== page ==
Co-existence or a Crime? Jewish-Arab Education Earns Parents a Court Date

Parents at Ein Bustan, a Waldorf school in the lower Galilee where first and second grade classes don't yet have Education Ministry approval, are summoned to court for breaking the Compulsory Education Law, which requires students to be enrolled in an accredited school.

Or Kashti
Or Kashti
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Or Kashti
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Five couples whose children attend Ein Bustan, a Jewish-Arab school that follows the Waldorf method of teaching, have been summoned to the Court of Local Affairs in Kiryat Bialik and accused of breaking the Compulsory Education Law. The law requires parents to send their children to accredited educational institutions from the age of 5 up through 12th grade, and Ein Bustan, the Ministry says, does not qualify.

But this low-level court and the indictment against the parents conceal a far greater matter: The Education Ministry has decided to prosecute the parents for wanting to send their children to an Arab-Jewish Waldorf school that has not received the recognition required by law.

The prosecution of parents whose children attend a school unrecognized by the Education Ministry is a fairly common occurrence. Usually, the Education Ministry and local authorities try to talk with the parents to reach a compromise that will prevent legal action. The hard line taken against the Ein Bustan school in the Lower Galilee is unusual. A Waldorf school is one thing, but a school where Jewish and Arab children study together? It seems that the Education Ministry had difficulty dealing with so complex a situation.

The school, in which the non-profit organization Maayan Bustan runs the first and second grades, was established in 2005 by Arab and Jewish parents who wanted to send their children to a joint kindergarten. It is run according to the principles of Waldorf education, which takes a humanistic approach to educating the child based on the philosophy of Rudolf Steiner, the founder of anthroposophy. The kindergarten is located in the Arab village of Hilf, which belongs to the Basmat Tab’un local authority. Several years ago, the kindergarten received recognition, and funding, from the Education Ministry.

As time passed, Maayan Bustan expanded its work, and today about 50 children attend the school. The kindergarten expanded to include a nursery school for children 1 to 2 years old. About two years ago, the members of Maayan Bustan contacted officials in the Education Ministry’s northern district to obtain permission to open the school to first graders as a natural continuation of the kindergarten.

Amir Shlomian, chairman of Maayan Bustan, accuses the Education Ministry of purposely stalling to keep the first grade from opening. He claims that prosecuting the parents from Kiryat Tivon for “not fulfilling a parental obligation” is only the first stage in the battle that the Education Ministry is waging against Maayan Bustan and the parents. Ministry officials say that they behaved properly toward the organization and the parents, and that they acted exactly as the law requires.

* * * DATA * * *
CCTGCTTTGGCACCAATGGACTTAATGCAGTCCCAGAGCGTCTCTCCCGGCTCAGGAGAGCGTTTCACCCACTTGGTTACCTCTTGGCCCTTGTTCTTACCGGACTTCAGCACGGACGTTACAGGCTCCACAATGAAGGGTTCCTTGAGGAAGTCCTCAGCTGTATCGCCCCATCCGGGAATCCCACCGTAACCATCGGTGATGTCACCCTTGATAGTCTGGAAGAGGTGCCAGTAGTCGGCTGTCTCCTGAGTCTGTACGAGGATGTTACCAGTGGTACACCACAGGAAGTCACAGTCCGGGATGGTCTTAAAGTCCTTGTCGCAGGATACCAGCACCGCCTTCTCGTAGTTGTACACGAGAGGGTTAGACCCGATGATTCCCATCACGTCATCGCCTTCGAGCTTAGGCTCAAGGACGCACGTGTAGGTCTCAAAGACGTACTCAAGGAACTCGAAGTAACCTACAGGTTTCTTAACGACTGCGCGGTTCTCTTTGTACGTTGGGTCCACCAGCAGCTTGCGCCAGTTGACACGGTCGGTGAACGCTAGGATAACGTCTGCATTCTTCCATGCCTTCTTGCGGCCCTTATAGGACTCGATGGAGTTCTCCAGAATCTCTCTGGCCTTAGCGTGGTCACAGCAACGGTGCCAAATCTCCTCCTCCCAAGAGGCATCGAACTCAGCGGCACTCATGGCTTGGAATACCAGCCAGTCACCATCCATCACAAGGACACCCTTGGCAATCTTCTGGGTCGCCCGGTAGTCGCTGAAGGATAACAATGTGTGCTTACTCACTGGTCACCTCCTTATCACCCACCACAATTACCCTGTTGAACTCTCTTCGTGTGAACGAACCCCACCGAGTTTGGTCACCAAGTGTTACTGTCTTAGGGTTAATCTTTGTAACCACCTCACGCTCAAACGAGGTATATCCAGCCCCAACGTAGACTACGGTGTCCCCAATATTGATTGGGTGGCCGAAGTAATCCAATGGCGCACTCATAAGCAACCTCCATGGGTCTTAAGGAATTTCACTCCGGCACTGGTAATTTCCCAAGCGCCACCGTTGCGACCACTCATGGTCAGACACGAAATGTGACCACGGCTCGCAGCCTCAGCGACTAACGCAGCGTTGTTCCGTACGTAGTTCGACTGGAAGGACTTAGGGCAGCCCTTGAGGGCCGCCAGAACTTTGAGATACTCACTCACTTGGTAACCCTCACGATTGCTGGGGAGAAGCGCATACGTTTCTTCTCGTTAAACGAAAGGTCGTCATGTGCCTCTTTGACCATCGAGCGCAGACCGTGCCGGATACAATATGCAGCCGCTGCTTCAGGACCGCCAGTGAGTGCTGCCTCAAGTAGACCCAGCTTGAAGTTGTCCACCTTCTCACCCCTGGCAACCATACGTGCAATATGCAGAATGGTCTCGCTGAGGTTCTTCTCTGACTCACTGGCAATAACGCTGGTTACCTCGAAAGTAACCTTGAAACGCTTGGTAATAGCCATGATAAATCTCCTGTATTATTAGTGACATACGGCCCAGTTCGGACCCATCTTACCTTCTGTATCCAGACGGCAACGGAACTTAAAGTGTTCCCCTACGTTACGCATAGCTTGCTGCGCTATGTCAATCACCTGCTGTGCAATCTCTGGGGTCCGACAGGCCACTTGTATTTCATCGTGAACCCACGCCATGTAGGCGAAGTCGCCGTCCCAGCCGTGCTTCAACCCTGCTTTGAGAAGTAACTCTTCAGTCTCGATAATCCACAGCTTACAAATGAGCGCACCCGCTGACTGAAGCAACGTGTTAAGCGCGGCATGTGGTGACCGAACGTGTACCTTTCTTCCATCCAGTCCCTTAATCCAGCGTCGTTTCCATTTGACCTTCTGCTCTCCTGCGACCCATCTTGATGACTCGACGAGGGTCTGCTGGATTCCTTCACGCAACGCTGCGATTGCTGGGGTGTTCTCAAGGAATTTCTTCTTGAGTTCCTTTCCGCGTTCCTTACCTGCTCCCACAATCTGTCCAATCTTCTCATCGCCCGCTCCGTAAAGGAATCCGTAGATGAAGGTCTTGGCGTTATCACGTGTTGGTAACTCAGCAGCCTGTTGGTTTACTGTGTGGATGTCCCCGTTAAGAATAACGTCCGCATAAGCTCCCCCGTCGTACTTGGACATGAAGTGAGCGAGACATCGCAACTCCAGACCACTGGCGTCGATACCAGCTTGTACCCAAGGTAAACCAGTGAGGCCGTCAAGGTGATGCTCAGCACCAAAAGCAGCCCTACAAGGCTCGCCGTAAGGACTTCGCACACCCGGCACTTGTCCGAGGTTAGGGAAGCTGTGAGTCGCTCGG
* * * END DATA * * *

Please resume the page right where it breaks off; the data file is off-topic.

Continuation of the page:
Last year, Maayan Bustan opened an experimental first-grade class alongside the kindergarten. It had five pupils. When the current school year began, Maayan Bustan’s first-grade class had 17 new pupils, half of them Arabs (mostly from Basmat Tab’un) and half of them Jews (mostly from Kiryat Tivon). After Education Ministry representatives applied pressure and threatened an indictment, four Arab families pulled their children out of the school and sent them to a regular school. Ministry officials say that their representatives made no threats, but merely explained to the parents the importance of obeying the law. Incidentally, despite such importance, the law is being applied to only some of the parents of Ein Bustan.

The Basmat Tab’un local council, which supports the school, gave the parents a building that belonged to the Mifal Hapayis national lottery in the village of Zubeidat. Rifat Zubeidat of Basmat Tab’un is one of the parents that Education Ministry representatives tried to convince – without success – to put his children back into an ordinary public school. He says that in Ein Bustan, co-existence is more than a slogan. Moshe Vaknin of Kiryat Tivon, one of the parents who will be in court on Wednesday, says that he sent his daughter to Ein Bustan because of the Waldorf-style education available there, but decided to keep her there because of the bilingual and multicultural education.

“Coexistence has to go beyond the swimming pool in Kiryat Tivon that people from all over the area go to. I want this partnership, the connection between cultures, at the day-to-day level. We’re planting the seeds of something different here. I feel we’re pioneering something, and that’s why we are running into so many difficulties. I guess that’s part of the road we have to go on.”

Children at another Arab-Jewish bilingual school in Israel, at Misgav, in 2009.Credit: Yaron Kaminsky

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